We live in dire times of political crises and climate change. The Mastersons know this. They may be coy about it, as in the title song that opens their wise new album. Life is too serious for love songs. “I want to sing a song that’ll make you stop and think,” Chris Masterson and Eleanor Whitmore purr with an aching urgency. The world is unraveling around us. But the married duo know better. It’s human feelings that make living worthwhile, which is just as true now as it was back when Paul McCartney crooned about the value of silly love songs back in the 1970s. The Mastersons praise emotions by denying their importance in sweet, earnest voices.
The truism that the world is falling apart this time for sure has been the conventional viewpoint for members of every generation. Okay, so now may seem worse than ever to many, but life has never been easy. Even if one ignores present problems, everyone dies sometime, and everyone we know and love will die. That has always been the case. We only “Circle the Sun” so many times. There is no rewind button. The Mastersons address this fact thematically across the record. “Thought we’d have more time,” Eleanor sings longingly with Chris backing her up. Time passes. Or Chris croons of “The Silver Line”, “Up above and down below / Just like that and then you’re gone.” The best we can do is keep our “Eyes Open Wide” and look ahead.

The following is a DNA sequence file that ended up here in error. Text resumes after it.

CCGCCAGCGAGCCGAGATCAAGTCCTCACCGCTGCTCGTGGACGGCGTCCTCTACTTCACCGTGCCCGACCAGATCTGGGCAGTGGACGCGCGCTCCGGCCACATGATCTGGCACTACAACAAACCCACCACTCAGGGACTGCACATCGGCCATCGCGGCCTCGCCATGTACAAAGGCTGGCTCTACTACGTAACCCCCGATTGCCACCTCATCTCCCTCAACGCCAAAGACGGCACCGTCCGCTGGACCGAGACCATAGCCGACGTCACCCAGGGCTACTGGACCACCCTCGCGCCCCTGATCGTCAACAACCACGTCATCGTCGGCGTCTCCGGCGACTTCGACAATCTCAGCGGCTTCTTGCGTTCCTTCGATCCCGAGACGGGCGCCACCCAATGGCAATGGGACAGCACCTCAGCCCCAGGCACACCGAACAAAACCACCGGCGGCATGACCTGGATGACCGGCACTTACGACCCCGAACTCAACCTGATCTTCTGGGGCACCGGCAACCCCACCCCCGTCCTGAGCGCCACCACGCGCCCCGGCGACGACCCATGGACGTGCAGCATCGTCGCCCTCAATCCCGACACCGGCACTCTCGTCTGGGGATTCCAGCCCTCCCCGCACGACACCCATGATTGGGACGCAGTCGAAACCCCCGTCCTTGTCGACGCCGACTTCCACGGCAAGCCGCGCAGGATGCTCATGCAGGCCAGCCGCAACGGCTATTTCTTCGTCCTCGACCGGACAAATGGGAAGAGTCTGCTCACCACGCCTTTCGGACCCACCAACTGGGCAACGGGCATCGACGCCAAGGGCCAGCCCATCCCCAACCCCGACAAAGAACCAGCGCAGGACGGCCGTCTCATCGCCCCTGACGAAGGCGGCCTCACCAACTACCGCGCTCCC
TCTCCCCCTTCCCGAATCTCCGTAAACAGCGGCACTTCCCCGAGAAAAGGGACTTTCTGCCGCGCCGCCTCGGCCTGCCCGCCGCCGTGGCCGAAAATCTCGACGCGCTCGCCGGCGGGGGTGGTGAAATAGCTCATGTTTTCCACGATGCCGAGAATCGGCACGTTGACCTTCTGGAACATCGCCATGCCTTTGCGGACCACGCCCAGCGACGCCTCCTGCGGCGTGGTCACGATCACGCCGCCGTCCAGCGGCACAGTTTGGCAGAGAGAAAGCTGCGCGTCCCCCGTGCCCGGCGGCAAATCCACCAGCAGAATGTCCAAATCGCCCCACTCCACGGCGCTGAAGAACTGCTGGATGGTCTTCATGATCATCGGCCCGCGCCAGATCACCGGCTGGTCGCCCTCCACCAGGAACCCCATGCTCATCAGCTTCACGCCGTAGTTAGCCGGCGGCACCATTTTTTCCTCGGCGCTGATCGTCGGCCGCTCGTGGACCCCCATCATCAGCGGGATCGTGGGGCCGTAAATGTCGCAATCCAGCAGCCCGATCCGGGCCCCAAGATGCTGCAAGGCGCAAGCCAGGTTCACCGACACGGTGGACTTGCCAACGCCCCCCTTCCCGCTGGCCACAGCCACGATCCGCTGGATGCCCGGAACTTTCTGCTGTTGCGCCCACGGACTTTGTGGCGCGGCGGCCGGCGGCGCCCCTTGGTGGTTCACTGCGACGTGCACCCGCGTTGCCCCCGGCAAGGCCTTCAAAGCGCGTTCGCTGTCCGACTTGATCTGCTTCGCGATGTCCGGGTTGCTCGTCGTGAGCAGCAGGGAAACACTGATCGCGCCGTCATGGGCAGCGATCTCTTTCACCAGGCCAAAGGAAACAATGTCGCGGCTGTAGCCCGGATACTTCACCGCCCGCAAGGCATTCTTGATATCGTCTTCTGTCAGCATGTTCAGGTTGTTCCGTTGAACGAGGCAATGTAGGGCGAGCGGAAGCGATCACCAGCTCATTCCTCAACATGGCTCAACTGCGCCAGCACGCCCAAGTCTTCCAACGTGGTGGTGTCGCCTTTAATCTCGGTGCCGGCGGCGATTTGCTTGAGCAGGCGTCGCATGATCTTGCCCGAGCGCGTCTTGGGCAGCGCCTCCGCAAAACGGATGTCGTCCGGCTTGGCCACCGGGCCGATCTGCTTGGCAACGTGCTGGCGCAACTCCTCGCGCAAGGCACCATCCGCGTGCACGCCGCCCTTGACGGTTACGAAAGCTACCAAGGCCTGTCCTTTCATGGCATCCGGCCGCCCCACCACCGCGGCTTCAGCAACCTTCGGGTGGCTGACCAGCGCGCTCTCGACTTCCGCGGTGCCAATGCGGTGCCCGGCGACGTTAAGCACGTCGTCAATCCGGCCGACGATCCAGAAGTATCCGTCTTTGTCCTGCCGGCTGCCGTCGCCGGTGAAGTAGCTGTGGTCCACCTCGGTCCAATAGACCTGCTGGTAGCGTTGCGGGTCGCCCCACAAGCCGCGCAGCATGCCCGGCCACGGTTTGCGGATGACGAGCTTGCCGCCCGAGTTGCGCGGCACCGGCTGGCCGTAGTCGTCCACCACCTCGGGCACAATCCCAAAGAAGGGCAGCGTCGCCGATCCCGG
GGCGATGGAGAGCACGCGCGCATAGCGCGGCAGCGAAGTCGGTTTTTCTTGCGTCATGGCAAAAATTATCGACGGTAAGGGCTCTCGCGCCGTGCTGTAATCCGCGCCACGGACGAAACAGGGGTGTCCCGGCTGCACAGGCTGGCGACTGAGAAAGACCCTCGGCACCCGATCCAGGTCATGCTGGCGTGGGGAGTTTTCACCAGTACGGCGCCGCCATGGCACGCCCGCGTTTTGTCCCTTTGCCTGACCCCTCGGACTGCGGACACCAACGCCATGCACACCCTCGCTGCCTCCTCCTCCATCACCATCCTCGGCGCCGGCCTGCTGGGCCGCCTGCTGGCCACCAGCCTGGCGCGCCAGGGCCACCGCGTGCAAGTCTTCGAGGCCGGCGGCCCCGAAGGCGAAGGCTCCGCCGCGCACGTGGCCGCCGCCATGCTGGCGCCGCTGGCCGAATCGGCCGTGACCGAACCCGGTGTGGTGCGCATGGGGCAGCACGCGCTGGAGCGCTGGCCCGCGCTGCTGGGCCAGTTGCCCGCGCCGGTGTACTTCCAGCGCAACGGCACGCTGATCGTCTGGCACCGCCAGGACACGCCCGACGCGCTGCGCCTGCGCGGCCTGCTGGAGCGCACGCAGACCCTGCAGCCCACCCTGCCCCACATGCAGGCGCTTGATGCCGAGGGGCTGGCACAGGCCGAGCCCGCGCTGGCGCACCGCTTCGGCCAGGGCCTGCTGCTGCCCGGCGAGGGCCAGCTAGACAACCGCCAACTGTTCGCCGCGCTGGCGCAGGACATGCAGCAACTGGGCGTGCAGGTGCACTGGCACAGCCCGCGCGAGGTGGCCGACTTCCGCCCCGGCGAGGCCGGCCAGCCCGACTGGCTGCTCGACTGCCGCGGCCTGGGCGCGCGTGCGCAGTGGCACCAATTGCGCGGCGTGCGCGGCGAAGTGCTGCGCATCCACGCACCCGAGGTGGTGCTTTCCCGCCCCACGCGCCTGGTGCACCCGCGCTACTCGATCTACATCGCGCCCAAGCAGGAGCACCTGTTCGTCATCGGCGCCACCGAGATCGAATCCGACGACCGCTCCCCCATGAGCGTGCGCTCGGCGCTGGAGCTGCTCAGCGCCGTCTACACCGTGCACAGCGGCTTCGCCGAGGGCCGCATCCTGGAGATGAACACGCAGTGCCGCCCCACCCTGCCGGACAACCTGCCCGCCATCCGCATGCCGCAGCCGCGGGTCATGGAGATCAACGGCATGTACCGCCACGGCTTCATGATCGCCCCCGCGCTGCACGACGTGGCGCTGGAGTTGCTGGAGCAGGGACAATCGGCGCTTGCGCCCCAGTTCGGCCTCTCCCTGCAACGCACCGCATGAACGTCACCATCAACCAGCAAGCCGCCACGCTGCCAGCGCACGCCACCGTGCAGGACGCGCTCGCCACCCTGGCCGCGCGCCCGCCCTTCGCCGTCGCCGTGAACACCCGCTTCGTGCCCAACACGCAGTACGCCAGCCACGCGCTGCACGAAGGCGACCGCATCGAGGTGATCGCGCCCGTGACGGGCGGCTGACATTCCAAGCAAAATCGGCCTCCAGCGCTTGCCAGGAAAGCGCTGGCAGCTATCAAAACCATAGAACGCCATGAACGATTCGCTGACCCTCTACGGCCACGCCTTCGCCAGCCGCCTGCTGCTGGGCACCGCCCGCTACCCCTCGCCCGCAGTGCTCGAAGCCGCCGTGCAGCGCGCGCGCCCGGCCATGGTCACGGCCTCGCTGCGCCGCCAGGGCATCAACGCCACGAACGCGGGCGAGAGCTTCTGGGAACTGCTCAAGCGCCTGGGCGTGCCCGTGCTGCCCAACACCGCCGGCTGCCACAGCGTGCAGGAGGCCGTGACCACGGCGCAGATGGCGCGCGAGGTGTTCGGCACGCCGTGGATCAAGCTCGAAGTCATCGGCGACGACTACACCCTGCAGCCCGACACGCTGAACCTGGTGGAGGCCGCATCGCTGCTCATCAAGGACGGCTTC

The flow of the music itself suggests the confidence gained by just keeping on. The album was recorded at Los Angeles’s legendary Sunset Sound studios with Shooter Jennings and engineered by five-time Grammy Award-winning engineer, Ryan Freeland. Chris and Eleanor both played a variety of instruments: Chris on different acoustic and electric guitars and Eleanor on violin, mandolin, and other stringed instruments. While their vocals are at the forefront, the married couple are creative musicians who know how to turn a phrase inside out with their hands as well as their voices. Eleanor’s sister Bonnie Whitmore plays bass and sings back up, Mark Stepro handles the drums and percussion, and Tyler Chester handles various keyboards. The album was recorded in about three weeks, which contributes to the fact that the album seems all of a piece.
“There Is a Song to Sing,” Chris notes in a dignified voice and adds, “We can rise up tomorrow / When it’s time to greet the new day.” The dead will always be with us. We can grieve our losses, express our regrets, and then carry on. Despite our mortality and the wicked times in which we live, life goes on. That’s “The Last Laugh”—we might all die, but that doesn’t mean it’s over. The Mastersons aren’t concerned with the afterlife. They are concerned about life after death for those left here on Earth. As such, No Time for Love Songs offers a positive lesson. The new album is just one of the many pleasures we get to enjoy while we are here.